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Early study results show virtual reality can bolster caregivers, LTC seniors relationship

McKnights Senior Living

Aaron Dorman


Over the past few years, it’s been established that seniors with dementia can benefit from the use of virtual reality programs, either for therapy or entertainment purposes.

Now, a new study shows that VR tech also strengthens the relationship between seniors and caregivers. 

“They [seniors] might remember they did a trip along Route 66 years and years ago,” Chris Bickler, CEO of Mynd Immersive — formerly MyndVR — explained Wednesday. “Now picture a VR series where a caregiver can ‘drive’ the senior along that road. They can unlock a flood of old memories. It makes for happy seniors and a happy caregiver.”

The ability for caregivers to not only embrace new technology, but to feel like they are making a difference in the lives of senior residents, could be valuable for long-term care communities, where there is an ongoing concern about having enough staff to meet residents’ needs. 

An overwhelming majority, 95%, of senior living caregivers, said they felt using the VR was “moderately to extremely beneficial” for building a relationship with residents, according to the study results, which included 245 older adults and 39 caregivers across 16 different senior living communities.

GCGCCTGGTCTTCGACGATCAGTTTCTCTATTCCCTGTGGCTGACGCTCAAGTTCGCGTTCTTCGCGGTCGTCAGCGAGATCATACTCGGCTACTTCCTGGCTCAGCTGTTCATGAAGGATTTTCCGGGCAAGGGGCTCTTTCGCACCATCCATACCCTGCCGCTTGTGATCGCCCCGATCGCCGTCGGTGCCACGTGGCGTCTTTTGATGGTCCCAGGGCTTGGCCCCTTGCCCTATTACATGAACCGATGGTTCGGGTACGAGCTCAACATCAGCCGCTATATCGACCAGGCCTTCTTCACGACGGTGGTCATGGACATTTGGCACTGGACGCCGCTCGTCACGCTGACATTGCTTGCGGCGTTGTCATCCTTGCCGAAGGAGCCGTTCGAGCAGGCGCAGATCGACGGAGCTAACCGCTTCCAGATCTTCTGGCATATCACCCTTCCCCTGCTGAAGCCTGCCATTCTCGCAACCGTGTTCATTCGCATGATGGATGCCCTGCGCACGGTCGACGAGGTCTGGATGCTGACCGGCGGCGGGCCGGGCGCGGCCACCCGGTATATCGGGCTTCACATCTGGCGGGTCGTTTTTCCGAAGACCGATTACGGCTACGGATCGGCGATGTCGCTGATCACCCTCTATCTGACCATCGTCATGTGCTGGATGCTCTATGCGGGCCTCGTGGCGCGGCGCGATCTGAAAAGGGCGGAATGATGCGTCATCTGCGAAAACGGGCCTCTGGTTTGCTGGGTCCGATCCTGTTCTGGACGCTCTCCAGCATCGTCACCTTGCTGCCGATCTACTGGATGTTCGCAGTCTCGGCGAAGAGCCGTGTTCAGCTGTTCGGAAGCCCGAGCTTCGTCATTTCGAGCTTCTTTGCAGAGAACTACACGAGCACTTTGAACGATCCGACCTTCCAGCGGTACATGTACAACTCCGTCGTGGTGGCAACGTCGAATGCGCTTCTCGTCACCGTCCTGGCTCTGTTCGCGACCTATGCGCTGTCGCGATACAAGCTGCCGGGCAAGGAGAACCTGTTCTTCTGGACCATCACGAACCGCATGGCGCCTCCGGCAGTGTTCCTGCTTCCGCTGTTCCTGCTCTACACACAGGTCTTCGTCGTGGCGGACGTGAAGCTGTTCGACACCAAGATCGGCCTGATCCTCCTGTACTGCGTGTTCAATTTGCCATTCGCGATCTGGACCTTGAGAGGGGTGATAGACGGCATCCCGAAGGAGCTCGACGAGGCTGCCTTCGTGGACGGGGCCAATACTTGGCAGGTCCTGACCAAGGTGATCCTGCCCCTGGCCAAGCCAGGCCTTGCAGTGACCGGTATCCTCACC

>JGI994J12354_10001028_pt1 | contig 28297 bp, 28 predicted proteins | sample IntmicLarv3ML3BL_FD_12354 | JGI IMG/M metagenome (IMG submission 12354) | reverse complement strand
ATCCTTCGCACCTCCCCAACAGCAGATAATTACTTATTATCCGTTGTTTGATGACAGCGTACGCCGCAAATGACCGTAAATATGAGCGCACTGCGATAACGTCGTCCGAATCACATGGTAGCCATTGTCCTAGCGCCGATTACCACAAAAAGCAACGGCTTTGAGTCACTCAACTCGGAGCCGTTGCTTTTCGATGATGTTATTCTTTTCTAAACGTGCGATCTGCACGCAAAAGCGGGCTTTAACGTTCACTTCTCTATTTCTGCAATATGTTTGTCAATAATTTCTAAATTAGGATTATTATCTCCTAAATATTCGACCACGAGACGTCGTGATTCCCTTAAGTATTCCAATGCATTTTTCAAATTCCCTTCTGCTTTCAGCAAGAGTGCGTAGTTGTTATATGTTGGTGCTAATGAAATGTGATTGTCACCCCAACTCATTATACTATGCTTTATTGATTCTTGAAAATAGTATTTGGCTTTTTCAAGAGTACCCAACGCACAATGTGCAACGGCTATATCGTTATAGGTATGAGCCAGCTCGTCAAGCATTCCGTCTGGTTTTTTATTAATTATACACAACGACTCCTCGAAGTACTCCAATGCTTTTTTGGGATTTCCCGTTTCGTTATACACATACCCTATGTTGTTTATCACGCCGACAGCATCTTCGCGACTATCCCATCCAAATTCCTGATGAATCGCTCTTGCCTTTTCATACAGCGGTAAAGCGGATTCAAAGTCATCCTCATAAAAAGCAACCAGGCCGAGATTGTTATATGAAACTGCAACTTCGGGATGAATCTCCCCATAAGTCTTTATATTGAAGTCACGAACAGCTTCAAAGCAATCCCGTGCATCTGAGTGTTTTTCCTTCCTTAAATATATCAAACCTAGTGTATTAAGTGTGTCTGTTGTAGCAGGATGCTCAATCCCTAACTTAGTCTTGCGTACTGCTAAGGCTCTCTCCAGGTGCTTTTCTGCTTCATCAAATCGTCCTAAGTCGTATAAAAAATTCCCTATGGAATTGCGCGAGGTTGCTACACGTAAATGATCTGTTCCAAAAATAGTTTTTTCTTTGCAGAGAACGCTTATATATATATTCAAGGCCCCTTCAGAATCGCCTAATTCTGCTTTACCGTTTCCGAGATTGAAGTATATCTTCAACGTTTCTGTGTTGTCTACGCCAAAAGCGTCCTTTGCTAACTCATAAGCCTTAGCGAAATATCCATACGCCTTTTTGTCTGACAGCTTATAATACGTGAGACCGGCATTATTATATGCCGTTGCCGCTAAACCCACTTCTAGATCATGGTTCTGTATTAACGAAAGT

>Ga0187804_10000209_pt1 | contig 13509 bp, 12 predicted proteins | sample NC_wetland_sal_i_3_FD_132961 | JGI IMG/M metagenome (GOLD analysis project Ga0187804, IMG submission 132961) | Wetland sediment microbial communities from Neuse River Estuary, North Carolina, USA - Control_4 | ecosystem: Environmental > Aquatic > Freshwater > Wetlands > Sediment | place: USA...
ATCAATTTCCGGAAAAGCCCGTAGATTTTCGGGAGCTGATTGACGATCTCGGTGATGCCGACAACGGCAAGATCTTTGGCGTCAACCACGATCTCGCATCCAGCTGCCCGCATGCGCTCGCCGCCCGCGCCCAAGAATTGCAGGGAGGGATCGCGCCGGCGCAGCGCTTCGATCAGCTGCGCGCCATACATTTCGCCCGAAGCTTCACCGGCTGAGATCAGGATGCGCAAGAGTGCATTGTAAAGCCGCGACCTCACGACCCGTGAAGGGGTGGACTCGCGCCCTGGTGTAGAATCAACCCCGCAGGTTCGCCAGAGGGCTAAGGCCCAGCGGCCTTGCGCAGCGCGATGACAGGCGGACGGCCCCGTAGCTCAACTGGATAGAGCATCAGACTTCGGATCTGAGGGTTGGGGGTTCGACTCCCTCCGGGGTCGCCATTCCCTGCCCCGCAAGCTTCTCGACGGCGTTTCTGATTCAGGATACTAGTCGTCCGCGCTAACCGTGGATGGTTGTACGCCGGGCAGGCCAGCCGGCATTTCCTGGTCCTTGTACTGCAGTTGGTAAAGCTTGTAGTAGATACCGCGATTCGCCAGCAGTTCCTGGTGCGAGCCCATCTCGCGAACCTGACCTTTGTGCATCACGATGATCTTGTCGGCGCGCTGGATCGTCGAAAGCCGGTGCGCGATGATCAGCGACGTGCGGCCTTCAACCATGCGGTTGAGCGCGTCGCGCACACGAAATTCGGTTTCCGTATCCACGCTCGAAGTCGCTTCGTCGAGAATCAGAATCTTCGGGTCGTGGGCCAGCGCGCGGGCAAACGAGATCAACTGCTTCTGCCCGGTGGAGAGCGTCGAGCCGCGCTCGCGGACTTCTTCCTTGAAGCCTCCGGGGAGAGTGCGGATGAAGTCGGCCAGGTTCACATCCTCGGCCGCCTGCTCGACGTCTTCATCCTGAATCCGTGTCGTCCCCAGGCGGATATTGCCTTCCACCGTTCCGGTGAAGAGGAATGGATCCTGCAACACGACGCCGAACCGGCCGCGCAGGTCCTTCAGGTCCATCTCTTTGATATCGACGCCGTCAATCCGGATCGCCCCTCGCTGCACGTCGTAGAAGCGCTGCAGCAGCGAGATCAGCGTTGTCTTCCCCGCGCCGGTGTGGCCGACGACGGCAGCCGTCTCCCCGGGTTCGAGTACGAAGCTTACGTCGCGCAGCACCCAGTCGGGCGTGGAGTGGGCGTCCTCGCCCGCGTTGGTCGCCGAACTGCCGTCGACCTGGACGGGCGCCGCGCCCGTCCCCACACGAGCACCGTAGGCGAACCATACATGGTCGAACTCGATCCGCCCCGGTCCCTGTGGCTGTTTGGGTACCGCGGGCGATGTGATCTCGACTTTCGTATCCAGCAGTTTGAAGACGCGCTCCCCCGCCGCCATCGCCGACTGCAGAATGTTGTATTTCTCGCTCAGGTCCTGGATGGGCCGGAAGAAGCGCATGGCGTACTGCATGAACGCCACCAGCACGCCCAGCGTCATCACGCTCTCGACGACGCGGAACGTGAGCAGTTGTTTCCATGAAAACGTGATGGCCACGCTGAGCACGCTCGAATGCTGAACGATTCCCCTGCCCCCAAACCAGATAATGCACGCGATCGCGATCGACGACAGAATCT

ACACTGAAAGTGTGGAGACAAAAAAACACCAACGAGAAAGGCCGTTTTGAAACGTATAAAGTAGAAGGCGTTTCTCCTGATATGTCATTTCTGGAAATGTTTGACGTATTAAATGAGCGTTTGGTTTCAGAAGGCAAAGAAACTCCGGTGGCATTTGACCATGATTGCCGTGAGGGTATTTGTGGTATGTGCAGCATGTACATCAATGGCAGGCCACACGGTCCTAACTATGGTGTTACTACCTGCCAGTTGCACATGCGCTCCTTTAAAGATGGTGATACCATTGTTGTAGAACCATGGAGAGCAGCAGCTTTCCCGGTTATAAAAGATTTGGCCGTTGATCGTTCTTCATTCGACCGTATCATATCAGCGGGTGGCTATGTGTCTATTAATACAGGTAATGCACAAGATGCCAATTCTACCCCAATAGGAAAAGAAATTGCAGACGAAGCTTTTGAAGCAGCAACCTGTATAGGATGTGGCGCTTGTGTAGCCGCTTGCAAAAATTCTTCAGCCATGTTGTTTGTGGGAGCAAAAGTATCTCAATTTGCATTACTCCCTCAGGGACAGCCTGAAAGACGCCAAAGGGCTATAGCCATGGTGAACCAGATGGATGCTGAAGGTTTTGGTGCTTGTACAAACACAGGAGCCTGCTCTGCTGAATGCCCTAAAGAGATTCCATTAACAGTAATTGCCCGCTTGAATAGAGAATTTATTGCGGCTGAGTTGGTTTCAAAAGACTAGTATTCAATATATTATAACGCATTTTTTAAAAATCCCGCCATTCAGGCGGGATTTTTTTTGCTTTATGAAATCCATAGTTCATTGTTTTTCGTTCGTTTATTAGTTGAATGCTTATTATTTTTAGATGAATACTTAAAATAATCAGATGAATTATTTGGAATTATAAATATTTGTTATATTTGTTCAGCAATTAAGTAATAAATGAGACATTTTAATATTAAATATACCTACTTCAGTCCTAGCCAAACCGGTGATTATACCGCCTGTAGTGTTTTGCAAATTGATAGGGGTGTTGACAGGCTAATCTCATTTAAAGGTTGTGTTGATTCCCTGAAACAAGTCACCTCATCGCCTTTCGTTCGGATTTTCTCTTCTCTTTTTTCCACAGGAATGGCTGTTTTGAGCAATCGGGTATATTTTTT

While caregivers don’t always put on the glasses or headset, those who use Mynd Immersive’s tech are given a tablet, with which they can control a VR experience for residents or “just go along for the ride,” Bickler explained, noting that they can “see everything the senior sees.”

The first phase of the study used VR glasses from HTC Vive and took place at Stanford University’s Human Interaction Lab.

The plan is to conduct a multiyear research effort, Bickler told McKnight’s Long-Term Care News. The study also found that 81% of caregivers preferred using VR with their residents, compared to any other activities.

The research is a collaboration between Stanford, Mynd Immersive and AT&T 5G Healthcare. 

Many companies are now taking advantage of VR’s expansion, not only as a tool for entertainment, but for therapy and even caregiver training, McKnight’s has reported over the past few months.

The physical technology itself is shifting, Bickler explained, moving from headsets to more comfortable glasses, which in turn allows for VR companies to experiment with blending in “augmented reality” tools.

“Imagine a small yoga room or gym [at a senior living residence],” Bickler said. “It’s uninspiring in most cases. People aren’t motivated to come into that little room. What we’ve done is knocked the four walls off that room. It can be a kitchen or a dining room or grocery store or ATM machine. We’ll bring all these things in and get seniors back on their feet.”

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